Famine by Graham Masterton

Graham Masterton
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Ace Books; First American Edition edition (September 1, 1981)
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1313 kb
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1514 kb
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Famine by Graham Masterton
PDF version

1578 downloads at 17 mb/s

Famine by Graham Masterton
FB2 version

1313 downloads at 19 mb/s

Famine by Graham Masterton
EPUB version

1514 downloads at 19 mb/s

  • Uscavel
This novel is about Japanese demons. The background for this novel takes place towards the end of the Pacific conflict about the time the US drops the first atomic bomb. Takes up about 1970s. Its all about payback, revenge for the aftermath of the first A bomb dropped on Japan. This novel has got a little bit of everything, from corrupt business dealings to geopolitical dogma to blood and guts action. I was not to impressed with this novel. For some reason the author strayed from his usually successful formula of esoteric storytelling to one that second guesses decisions made that ended the Pacific War Conflict. If you are an avid reader of this authors novels, stay away from this one. You will be disappointed.
  • Whatever
Great product
  • Clandratha
Written as horror, but readable as post-apocalypse genre. Kept you turning pages, no part seemed implausible or far fetched. Highly recommended.
  • Samut
Interesting story on what would happen if we lost our food supply. The characters are mildly interesting as well as the premise of the book. Not his best but worth reading.
  • Tiainar
This is my 4th Graham Masterton book and it will be my last. The other three I could could not get into. I admit that I am more into the horror and the others were not. I will not reread this one and donated all to good will. On Famine, I could imagine the loss of food due to virus it just went overboard with a Russian plot, at least to me. The base story was excellent.
  • Adokelv
Although the Cold War Soviet attack on American agri-business and food stocks may seem dated, just substitute "Soviets" with "terrorists" and you have one hell of a post-apocalyptic end-of-the-world-as-we-know-it thriller that after a rather lengthy build-up will have you in the edge of your seat even now!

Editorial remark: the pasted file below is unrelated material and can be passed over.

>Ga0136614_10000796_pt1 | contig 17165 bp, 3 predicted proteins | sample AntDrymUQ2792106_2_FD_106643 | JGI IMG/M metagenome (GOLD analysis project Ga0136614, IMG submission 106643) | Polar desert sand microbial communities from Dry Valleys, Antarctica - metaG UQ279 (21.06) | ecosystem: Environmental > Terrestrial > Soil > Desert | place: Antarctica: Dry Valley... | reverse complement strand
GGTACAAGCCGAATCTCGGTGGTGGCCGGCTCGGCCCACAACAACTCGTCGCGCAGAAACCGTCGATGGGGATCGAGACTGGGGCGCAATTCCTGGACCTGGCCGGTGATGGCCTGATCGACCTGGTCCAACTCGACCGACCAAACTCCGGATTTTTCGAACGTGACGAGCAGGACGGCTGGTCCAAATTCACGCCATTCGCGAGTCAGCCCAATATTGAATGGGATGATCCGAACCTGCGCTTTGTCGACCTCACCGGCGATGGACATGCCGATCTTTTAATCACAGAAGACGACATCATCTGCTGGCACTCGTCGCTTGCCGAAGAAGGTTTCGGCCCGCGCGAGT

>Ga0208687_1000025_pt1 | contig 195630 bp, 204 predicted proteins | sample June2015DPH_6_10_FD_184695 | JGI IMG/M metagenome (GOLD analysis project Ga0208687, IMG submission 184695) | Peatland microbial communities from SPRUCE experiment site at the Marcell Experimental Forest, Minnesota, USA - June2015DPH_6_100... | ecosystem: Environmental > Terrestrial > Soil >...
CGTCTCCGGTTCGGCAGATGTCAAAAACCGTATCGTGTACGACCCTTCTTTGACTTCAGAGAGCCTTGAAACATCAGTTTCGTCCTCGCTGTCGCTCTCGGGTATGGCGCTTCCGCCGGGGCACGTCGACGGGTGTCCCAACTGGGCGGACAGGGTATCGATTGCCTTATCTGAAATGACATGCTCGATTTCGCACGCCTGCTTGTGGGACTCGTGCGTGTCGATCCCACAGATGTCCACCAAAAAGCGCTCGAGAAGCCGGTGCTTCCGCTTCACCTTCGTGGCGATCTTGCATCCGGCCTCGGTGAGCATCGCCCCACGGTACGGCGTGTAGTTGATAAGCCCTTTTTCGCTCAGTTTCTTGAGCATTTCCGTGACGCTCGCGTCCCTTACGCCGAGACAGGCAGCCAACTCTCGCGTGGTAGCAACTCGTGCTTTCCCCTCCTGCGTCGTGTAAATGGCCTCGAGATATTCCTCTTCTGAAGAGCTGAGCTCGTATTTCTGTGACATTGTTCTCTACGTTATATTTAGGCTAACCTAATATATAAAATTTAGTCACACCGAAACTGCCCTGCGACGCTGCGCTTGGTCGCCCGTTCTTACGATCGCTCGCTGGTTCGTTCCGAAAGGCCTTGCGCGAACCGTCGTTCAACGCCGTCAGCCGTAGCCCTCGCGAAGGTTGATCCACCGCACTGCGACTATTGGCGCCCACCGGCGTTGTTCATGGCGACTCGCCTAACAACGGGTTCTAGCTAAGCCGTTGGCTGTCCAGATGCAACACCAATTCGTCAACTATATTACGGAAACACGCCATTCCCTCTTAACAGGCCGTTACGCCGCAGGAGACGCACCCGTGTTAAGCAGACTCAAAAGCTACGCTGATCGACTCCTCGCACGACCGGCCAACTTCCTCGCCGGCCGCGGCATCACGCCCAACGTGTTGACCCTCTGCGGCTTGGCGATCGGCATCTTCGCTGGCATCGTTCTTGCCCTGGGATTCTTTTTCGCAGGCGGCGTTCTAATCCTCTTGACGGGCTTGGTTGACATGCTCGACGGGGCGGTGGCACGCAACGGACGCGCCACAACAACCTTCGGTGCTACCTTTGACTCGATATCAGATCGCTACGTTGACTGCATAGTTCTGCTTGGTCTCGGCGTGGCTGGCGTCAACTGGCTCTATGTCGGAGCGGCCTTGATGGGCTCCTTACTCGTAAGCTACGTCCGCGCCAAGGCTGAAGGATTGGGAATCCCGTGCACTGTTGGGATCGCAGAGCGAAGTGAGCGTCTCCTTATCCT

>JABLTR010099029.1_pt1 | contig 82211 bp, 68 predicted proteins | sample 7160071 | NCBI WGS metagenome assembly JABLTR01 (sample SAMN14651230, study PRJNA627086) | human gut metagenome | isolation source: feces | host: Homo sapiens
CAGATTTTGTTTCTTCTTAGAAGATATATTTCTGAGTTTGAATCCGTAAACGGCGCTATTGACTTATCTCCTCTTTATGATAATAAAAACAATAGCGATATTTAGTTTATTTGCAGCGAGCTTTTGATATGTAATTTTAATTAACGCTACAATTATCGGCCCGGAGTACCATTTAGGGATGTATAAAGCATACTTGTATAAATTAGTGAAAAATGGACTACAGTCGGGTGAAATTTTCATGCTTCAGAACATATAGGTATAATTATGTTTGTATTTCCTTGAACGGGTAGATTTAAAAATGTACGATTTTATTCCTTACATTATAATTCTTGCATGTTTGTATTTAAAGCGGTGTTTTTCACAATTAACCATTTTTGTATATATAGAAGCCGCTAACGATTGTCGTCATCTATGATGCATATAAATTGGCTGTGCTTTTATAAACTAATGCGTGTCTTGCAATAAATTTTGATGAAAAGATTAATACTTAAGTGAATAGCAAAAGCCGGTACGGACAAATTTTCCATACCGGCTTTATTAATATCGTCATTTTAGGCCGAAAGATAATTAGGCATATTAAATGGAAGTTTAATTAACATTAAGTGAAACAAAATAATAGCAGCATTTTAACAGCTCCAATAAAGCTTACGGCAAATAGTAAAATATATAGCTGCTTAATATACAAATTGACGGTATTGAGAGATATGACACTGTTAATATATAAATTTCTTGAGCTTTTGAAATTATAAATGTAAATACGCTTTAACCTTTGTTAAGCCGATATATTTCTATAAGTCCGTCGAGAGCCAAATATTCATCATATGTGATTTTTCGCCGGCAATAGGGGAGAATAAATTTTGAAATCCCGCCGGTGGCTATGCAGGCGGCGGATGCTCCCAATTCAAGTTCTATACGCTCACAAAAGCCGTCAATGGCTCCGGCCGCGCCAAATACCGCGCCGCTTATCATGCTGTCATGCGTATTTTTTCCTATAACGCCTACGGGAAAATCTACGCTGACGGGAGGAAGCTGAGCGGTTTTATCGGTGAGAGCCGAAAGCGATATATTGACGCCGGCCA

The idea of a massive conspiracy to starve out America by sabotaging crops, planting radioactive isotopes in grain warehouses and injecting tinned food with botulism made for a riveting story.

In FAMINE, a farmer in Kansas - Ed Hardesty - spots a massive crop blight and his contacts around the country report of soybean problems in Iowa, rancid grass, potato blight . . . he raises his concerns to Congress, who naturally misunderstand and just want to use the farmer as a charity figurehead. But he then suddenly in a fit of anger at politicians, spouts the truth on TV and America panics - and as food supplies run out, a huge economic collapse occurs and in FAMINE you've got it all, violence,looting, rape, raging fires, demoralisation of society, slow collapse then fast fall off the cliff, and even a fat US senator becoming a cannibal meal!!

Seriously, though, this is a brilliant read if you can find a copy. Imagine if ALL food sources were hit . . . survivalists say stock up on tinned food, but Masterton has covered this angle well, what if tinned food was a danger too? In the light of recent events, this story has somehow become relevant. Get hold of a copy and have a read, I'd say this is way better than many books out today.
  • Vathennece
I didn't think this book was the masterpiece some think it. It seemed to me like 'more of the same'. If you've already read any of the "Manitou" series, I think this novel will seem familiar.

**** SPOILER ALERT ******

It's another ethnic group with a huge beef against the U.S., seeking revenge. Instead of a Native American spirit, it's a Japanese man deformed by the atomic blast, using Japanese spirits, out for revenge. (I shudder to think how Japanese people would feel about about this novel.)

There's some of the requisite Masterton violence (intestines hanging, heads blown off) and sex -- some of it unnecessary. Unfortunately, there's also some historical sloppiness, like a reference to Truman at Yalta, which is distracting to those of us who know that Truman was not at Yalta (that was FDR), but was at Potsdam. How could an editor not have caught this?

Also, like the original "Manitou", I thought the means by which our heroes seek to fight the Tengus is silly and, even in a horror context, not credible. It's along the lines of the old line: "If you can't beat them, join them."
It's been years since I've read this but I still remember how great it is. Masterton is a fine writer. In this book, like in so many other of his novels, he demonstrates his in-depth knowledge of the horror genre. Tengu is another example of him taking a legendary theme and incorporating it into a novel with great skill. Walter Eugene Lane author of BONE UGLY CURSE